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Canned Refills Are Here and I Want Them To Go Viral

by Chloe Gordon on 07/25/2023 | 4 Minute Read

It feels like everything we do is for the sake of virality. 

Every brand, agency, influencer, and average person, whether they admit it or not, makes decisions based on the potential of going viral or because of something that unfurled like wildfire on the interwebs. And while some viral ideas are questionable—think The Penny Challenge, trying to slide a penny behind a partially plugged in charger, or The Cereal Challenge, also known as using a friend’s mouth as a makeshift cereal bowl—others feel inspired. Think Emily Mariko’s salmon and rice bowl, the simplicity of mixing baked salmon with rice and avocado, or how the summer's hottest accessory is the Stanley Cup (of all things).  

If only it could happen around sustainability and plastic-free materials.

Many brands are pushing the creative and eco-friendly limits by thinking about materials and packaging through a new lens. That generational perspective shift perspective can lead to superficial concepts, sure (now think Butter Boards, known as soft butter spread across a platter for maximized sharing, or playful movements like all the viral hits from Duolingo, because they’re one brand that has fully understood how to maximize on viral trends to capture their audience). But, believe it or not, it can also help guide designers to improve a brand's goals around sustainability.

A trend I've noticed lately in the world of packaging is the shift from plastic refillable canisters and pouches to aluminum cans. After all, they're not just for beer and soda.

When brands and designers are in search of creating the next big thing, especially with the speed of the trend cycle thanks to TikTok, there's a constant scramble to produce what consumers will admire. "Compared with older adults, Gen Zers and Millennials are talking more about the need for action on climate change," shares Pew Research. "Among social media users, they are seeing more climate change content online; and they are doing more to get involved with the issue through activities such as volunteering and attending rallies and protests."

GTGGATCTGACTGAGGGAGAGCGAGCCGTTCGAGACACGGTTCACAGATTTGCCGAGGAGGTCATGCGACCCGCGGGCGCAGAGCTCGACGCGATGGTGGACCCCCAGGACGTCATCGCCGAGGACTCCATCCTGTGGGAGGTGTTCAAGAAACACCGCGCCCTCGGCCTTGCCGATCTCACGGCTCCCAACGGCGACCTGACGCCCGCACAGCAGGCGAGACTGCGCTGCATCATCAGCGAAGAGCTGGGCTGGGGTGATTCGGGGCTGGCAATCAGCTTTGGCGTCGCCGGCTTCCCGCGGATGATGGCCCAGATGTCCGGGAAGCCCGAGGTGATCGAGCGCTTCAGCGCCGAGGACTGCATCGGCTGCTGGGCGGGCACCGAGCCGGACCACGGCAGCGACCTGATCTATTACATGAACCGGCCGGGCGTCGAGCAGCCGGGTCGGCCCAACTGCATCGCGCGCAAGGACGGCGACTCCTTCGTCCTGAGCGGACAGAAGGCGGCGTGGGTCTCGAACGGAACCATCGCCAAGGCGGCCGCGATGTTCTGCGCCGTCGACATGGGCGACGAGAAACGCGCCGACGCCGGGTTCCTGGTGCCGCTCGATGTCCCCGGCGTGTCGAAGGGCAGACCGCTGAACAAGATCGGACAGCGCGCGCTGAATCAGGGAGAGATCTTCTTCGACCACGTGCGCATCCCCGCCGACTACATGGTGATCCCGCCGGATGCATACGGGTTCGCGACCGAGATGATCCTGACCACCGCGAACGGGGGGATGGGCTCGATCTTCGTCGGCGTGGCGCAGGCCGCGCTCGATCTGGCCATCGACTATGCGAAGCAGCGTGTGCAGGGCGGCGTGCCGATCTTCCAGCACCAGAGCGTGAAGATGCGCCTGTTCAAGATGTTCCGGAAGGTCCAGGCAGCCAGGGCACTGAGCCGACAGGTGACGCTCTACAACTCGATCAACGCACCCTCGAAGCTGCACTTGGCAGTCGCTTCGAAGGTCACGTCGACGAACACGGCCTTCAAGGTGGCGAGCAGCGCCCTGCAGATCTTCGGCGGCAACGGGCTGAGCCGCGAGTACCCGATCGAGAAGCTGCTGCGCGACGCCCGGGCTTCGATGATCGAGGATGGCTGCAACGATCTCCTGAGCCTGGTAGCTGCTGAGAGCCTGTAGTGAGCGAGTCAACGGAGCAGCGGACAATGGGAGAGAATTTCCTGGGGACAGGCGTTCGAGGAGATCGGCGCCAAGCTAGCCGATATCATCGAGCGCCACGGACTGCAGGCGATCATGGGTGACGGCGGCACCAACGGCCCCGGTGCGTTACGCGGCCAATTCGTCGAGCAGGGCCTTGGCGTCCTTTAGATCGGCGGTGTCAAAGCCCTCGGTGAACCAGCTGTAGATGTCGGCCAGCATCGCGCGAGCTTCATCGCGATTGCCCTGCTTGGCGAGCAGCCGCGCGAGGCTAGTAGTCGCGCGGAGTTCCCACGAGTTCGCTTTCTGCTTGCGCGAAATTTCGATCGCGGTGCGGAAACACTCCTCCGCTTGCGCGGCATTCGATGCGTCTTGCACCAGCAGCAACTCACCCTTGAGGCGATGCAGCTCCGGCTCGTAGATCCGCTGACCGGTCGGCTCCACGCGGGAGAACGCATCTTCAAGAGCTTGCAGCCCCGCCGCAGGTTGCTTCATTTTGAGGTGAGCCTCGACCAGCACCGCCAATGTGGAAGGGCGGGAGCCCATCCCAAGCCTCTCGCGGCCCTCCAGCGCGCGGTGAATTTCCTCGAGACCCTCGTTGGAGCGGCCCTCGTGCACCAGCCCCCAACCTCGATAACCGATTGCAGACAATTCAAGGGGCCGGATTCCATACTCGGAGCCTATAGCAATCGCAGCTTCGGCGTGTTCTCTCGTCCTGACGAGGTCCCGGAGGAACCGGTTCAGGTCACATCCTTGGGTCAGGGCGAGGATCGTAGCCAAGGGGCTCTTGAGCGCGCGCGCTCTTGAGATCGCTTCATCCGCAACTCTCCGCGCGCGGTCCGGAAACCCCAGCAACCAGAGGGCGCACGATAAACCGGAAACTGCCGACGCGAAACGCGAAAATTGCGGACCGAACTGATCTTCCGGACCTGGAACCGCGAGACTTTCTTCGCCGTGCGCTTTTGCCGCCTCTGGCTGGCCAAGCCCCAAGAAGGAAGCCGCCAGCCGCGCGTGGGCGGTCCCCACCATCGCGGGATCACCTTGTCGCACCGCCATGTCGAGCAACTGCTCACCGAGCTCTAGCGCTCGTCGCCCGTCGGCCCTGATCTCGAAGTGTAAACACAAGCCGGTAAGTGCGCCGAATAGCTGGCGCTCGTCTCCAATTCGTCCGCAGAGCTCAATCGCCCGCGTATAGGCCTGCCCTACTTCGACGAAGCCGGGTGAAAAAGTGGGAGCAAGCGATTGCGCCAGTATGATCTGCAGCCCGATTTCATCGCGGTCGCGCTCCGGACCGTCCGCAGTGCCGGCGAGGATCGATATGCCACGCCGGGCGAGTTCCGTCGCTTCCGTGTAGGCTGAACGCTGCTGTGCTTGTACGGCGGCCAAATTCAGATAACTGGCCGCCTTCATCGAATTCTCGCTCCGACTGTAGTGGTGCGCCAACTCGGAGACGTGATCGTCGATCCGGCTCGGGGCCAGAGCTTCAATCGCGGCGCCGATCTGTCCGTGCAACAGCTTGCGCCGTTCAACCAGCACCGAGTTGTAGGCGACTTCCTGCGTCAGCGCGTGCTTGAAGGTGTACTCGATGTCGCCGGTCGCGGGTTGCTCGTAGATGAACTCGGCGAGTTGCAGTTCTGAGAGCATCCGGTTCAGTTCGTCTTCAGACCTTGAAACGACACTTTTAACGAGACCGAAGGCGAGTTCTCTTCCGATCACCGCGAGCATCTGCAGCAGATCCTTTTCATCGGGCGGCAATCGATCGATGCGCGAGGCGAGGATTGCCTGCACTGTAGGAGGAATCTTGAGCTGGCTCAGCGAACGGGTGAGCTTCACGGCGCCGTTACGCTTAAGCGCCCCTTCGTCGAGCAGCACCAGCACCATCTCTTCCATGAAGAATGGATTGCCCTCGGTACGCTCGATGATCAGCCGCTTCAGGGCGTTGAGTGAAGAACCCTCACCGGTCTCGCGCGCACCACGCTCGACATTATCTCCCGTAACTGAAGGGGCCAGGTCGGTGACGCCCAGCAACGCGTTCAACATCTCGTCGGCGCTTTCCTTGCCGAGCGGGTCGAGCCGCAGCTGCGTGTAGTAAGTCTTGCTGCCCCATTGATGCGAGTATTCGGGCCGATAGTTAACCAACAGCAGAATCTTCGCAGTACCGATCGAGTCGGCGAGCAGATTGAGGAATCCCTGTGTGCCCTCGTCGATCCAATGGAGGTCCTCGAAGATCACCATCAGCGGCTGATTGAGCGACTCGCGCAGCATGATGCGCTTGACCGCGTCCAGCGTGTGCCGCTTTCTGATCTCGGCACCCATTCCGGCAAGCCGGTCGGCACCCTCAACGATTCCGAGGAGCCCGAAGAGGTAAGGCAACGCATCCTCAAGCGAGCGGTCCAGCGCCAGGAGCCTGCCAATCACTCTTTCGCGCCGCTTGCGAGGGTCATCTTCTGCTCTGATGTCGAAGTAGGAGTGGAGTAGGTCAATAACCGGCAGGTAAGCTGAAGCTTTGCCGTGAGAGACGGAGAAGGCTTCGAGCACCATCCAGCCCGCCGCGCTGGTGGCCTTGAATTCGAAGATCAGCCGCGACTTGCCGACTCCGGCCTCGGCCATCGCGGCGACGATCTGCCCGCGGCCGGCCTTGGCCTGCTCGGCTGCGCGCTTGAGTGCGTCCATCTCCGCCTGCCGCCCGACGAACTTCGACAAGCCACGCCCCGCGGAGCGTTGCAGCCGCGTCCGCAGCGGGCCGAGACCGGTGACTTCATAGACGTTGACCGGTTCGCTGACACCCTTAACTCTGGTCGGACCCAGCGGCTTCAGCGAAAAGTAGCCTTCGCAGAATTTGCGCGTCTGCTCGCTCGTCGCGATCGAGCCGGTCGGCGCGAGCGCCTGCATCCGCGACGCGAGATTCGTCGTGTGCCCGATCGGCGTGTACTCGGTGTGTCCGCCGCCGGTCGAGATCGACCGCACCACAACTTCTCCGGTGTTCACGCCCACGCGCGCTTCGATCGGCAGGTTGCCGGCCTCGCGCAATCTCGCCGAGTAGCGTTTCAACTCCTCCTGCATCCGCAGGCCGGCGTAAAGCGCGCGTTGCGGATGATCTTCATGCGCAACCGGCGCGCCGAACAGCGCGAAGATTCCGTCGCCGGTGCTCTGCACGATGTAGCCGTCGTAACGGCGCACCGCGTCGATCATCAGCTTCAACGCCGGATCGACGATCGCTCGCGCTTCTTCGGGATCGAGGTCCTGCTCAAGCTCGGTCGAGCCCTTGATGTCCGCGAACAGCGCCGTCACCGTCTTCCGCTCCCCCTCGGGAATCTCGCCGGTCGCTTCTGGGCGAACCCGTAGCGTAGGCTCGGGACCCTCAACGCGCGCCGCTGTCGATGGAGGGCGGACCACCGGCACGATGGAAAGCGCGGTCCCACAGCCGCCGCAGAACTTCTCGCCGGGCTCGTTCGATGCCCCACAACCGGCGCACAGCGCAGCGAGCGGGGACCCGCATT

Gen Z's relationship with sustainability is undeniable and deeply intertwined with their social media presence. A glimpse into their social media feeds reveals the demographic's strong connection to environmental consciousness. The hashtag #sustainability alone garners an impressive 5 Billion views on TikTok. This constant chatter about sustainability helps inspire brands to make sustainable decisions, ones they can target at generational consumers looking to make a positive change. 

Sean Busch, co-founder of Puracy, a plant-based household essentials brand that focuses on beauty and cleaning products, shared that he realized most consumers disliked refilling their bottles, especially when they come packaged in flimsy refill pouches. The entire process proved cumbersome, from finding a suitable place to put the pump and avoid dirtying it to locating the refill pouch and trying not to spill or overfill the bottle. That inconvenience was significant enough that consumers looking for a more user-friendly design often disregarded their budget or environmental impact and opted to grab a new bottle. To help consumers combat this annoyance, Puracy implemented a canned refill system that utilizes the aluminum can that everyone knows from their favorite soda, but, instead, repurposes it to house cleaning supplies so they can just add a plastic spray top and not have to transfer any liquids. 


Similarly, the personal care brand KANKAN's, design brief was to find a solution to bring their refillable can into the hands of many consumers without compromising user experience. The new aluminum can design, also based on a soda can design with a bespoke dispenser attachment, shifts the refill category, not only making it less messy but breaking the barrier for an easily-adopted change and a better chance of consumers recycling the cans after use, as they're already accustomed to recycling their beverage cans. 

There’s also The Peeled Pantry, a body-care brand that uses cans for lightweight, durable, and low-waste liquid packaging. They offer just the aluminum can, but they also sell bundle packs with refillable glass bottles and pumps with the promise of a plastic-free delivery, further proving the brand’s commitment to a waste-free environment. 

While I’m sure some brands' intentions are mostly altruistic when offering refill pouches, the plastic they often come in almost defeats the purpose entirely. If you’re buying plastic refills, dumping the product in a container you own, and immediately throwing out the plastic, you're not really solving a problem. Plus, it's still a piece of plastic (and, even worse, potentially not recyclable). Sure, they often use fewer materials and reduce storage space and shipping costs, but these aluminum can refills prove that an even better and more sustainable option exists.  


While these brands exist within the home and body care categories, there's potential for refillable cans to break into other categories, like the food and beverage market. If you buy those trendy, squirt-able Graza bottles, you should at least have the option to refill them. The universal appeal and ease of use allow these refill cans to be easily adopted and understood by consumers. So while sometimes pursuing innovation for the sake of virality can have all sorts of negative undercurrents, canned refill is one I'd love to see all over TikTok. 

Likely, it's just a pipe dream, but because Gen Z is already on board with purchasing more sustainable options—and actually cares about our environment—I’ll keep dreaming on it.